UK begins medical device bias screening
UK begins medical device bias screening

Sajid ordered Javid to test whether the medical device was effective, regardless of the patient's gender. Britain's health minister has announced that she has launched a review of racial and gender bias in medical devices.

The comment came from reports that blood oxygen monitors do not work well in people with darker skin.

The minister told the BBC that he believed that because of these differences, some ethnic minorities could die during the coronavirus pandemic.

He also said that these differences may lead to higher overall mortality rates among blacks in Britons and South Asians.

Javid wrote in the Sunday Times that the possibility that accidental stigma could lead to ill health is unacceptable.

Studies have shown that oximeters can increase oxygen levels in the blood of minority ethnic groups.

Ministers want to know if stigma prevents patients from receiving appropriate Covid treatment.

The British Medical Association Medical Association said the review should not focus solely on equipment. There are also structural problems in health care for ethnic minorities.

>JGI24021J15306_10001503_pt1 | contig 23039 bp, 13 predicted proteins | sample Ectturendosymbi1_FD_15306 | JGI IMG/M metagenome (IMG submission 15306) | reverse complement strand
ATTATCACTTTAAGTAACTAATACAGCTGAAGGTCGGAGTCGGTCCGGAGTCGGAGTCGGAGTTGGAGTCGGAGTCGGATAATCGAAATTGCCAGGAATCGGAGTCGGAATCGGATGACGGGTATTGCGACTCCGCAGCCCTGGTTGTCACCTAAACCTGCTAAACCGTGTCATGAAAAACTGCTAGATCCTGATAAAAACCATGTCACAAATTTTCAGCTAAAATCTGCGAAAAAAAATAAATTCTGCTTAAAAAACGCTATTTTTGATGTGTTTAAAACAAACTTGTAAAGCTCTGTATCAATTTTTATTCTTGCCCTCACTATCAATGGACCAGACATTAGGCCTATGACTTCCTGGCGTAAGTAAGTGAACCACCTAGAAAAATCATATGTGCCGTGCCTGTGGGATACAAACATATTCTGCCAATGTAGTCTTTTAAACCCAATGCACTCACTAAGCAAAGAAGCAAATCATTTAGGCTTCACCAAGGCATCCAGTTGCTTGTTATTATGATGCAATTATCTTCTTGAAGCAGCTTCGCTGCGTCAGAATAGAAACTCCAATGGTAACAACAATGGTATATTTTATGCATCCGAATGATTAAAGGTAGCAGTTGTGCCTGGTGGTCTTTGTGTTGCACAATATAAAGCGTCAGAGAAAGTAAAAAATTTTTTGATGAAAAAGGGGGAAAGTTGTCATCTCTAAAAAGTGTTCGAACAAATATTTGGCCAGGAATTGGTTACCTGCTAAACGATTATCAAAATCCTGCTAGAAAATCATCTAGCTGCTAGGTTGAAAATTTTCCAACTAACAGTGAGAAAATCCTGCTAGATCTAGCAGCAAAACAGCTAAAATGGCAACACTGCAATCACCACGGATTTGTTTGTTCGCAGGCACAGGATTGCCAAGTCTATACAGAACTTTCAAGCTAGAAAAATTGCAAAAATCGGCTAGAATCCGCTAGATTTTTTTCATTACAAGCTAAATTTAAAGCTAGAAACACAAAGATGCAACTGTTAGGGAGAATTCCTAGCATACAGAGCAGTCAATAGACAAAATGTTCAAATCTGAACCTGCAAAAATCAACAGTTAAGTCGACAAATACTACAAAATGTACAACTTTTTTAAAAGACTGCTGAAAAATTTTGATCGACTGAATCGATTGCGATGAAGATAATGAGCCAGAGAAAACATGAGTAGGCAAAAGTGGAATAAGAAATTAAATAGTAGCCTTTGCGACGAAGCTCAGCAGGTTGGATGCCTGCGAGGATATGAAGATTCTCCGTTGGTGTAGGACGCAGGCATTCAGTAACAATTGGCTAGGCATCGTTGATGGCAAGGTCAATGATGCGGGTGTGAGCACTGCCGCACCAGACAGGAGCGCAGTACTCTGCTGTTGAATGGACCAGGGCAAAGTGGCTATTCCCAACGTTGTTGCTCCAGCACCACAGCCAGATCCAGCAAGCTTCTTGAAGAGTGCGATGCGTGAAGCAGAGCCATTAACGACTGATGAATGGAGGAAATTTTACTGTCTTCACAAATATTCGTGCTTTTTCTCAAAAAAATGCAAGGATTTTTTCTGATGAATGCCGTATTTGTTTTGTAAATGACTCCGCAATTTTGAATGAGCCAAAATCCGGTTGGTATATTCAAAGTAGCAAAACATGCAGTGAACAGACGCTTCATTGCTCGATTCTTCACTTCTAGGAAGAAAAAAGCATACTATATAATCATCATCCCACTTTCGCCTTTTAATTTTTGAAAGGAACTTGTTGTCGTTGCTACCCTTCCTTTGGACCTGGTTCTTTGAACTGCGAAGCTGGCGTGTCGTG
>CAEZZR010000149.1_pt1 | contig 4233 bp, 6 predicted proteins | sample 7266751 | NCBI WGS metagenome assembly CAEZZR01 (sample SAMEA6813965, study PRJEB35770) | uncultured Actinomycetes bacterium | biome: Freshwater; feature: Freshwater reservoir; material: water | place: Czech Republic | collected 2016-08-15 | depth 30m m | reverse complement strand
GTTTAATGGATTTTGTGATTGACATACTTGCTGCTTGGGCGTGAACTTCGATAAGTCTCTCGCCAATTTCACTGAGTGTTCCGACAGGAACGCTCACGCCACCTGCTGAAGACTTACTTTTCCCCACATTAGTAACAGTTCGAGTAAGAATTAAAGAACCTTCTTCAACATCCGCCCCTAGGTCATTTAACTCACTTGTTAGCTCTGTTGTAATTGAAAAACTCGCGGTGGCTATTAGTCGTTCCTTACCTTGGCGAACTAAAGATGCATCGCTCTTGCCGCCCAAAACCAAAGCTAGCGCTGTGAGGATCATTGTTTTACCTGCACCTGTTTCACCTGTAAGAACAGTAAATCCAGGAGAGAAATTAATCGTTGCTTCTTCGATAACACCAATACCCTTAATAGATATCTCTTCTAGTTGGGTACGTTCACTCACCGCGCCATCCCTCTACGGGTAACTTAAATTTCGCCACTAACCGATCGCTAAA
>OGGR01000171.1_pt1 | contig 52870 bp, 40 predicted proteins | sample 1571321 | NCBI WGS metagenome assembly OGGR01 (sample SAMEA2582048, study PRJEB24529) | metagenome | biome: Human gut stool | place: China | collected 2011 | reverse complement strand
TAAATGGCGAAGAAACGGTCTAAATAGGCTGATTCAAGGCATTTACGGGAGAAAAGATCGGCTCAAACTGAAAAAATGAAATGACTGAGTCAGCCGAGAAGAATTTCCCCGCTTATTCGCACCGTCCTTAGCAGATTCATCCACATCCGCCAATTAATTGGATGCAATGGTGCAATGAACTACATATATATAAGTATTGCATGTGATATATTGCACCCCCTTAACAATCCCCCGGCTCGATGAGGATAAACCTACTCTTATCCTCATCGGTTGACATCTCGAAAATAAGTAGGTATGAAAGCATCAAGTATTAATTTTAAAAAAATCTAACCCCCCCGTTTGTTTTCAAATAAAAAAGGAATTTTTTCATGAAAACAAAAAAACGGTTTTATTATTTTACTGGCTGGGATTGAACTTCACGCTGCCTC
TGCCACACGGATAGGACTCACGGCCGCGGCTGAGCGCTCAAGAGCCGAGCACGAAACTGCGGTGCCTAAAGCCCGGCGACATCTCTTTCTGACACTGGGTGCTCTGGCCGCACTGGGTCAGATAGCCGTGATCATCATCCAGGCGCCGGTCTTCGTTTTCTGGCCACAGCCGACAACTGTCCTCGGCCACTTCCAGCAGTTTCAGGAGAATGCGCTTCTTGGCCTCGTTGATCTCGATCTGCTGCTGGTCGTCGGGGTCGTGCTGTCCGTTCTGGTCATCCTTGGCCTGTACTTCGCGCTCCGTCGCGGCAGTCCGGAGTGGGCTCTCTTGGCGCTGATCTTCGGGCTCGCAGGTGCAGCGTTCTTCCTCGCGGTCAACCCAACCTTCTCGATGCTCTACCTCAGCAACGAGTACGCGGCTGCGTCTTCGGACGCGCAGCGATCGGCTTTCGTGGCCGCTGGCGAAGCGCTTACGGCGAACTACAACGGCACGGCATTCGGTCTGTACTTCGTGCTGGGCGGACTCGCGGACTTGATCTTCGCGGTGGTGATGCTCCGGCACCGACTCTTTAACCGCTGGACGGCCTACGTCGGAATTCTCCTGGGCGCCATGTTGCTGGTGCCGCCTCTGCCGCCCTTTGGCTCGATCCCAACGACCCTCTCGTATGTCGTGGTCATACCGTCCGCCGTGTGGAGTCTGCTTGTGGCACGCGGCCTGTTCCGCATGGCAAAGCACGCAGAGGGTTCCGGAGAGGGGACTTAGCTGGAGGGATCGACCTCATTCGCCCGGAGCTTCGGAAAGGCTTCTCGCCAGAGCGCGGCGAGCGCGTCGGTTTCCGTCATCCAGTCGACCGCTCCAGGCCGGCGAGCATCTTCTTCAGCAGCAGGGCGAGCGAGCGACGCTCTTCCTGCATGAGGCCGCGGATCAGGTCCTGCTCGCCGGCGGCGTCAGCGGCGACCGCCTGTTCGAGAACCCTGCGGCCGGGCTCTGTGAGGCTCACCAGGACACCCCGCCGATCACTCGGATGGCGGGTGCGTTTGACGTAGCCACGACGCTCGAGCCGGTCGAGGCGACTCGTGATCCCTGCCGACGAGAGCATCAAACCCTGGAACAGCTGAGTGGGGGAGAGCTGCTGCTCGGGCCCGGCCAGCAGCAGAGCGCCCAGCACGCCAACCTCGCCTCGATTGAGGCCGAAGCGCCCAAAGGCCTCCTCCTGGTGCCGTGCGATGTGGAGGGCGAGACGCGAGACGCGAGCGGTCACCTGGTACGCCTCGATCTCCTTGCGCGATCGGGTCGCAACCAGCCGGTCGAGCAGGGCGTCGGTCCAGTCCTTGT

There is evidence that ethnic minorities are more susceptible to contracting COVID-19 during the pandemic.

A study published last year showed that blacks are twice as likely to be infected with the coronavirus than whites.

Although studies have shown that Asians are 1.5 times more likely to be infected than whites.

The reason for this is that many of these medical devices, even some medicines, and some procedures are mainly concentrated in white-majority countries, the minister said. I think it's a methodological problem.

Preliminary results of the bias review will be released in late January

Doctor. Michael Sjoding of the University of Michigan conducted a study on the racial bias underlying pulse oximeters and described the significant difference in device accuracy when used on dark-skinned patients. But it has clinical implications.

"The study found that the accuracy of the device was at least two or even three times that of black patients," he said. In the near future, clinicians should be aware of the limitations of oximetry devices and use them with caution without regard to other information.

But in the long term, he said, the device will have to be re-engineered to work the same way for all patients. He called on governments around the world to set new standards for regulating and evaluating the effectiveness of medical devices.

The examination takes into account the deviations of all medical devices, not just pulse oximeters. Both gender and racial biases are evaluated.

Javid did not specifically talk about medical algorithms. However, they are more likely to be taken up because they are generally regulated as medical devices in the US and UK.

In recent years, expert analysis of algorithms has shown that they are often designed to reproduce racial bias.

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